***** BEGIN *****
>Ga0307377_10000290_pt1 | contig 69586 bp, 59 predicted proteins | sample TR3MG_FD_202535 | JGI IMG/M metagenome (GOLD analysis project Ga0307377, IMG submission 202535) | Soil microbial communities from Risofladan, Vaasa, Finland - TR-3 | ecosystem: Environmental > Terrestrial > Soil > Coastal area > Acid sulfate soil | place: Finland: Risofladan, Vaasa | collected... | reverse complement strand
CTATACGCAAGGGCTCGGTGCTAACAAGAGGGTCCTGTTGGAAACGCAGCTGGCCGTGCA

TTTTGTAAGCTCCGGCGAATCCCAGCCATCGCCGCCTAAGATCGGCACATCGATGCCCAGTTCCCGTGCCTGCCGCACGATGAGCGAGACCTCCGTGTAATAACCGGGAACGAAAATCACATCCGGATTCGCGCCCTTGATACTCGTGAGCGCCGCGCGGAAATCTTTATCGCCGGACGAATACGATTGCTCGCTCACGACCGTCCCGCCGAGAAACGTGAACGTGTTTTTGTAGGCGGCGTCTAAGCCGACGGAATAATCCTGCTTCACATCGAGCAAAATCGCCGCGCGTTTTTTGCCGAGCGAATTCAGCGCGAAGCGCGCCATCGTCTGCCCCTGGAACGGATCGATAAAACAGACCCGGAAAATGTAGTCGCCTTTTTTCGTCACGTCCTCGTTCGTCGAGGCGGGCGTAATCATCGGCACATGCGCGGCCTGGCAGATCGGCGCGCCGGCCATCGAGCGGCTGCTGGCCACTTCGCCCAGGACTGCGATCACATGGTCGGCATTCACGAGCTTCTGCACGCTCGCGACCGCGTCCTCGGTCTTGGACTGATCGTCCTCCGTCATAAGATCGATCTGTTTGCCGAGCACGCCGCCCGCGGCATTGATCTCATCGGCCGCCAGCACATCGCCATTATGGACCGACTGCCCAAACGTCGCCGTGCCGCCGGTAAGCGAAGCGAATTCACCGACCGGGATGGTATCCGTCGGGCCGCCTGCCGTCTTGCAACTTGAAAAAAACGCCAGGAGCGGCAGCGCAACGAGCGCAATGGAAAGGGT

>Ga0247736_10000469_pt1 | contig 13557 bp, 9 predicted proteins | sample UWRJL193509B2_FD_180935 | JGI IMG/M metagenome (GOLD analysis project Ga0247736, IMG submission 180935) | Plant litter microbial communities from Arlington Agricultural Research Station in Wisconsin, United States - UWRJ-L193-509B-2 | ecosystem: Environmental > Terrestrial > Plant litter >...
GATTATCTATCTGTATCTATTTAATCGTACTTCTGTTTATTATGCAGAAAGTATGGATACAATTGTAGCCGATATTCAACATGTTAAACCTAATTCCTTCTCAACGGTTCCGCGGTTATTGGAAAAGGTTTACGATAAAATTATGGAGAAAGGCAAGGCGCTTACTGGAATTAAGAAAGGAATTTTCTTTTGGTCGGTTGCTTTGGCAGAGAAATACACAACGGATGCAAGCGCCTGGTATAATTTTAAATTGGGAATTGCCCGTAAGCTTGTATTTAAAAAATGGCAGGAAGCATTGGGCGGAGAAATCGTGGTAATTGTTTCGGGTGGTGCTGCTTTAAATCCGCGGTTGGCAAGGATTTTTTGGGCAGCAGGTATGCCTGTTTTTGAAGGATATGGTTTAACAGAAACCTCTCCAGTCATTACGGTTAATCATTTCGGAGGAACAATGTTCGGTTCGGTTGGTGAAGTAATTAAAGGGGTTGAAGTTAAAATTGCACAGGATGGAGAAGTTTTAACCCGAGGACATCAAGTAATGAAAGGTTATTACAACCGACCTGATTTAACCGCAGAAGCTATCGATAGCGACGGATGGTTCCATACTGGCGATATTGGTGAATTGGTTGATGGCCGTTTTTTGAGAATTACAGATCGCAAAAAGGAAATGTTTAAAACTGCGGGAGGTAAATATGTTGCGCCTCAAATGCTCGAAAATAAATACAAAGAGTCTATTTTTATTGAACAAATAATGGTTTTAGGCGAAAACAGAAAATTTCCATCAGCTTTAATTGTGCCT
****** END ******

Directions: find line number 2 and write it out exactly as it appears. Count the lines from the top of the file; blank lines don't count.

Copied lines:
CTATACGCAAGGGCTCGGTGCTAACAAGAGGGTCCTGTTGGAAACGCAGCTGGCCGTGCA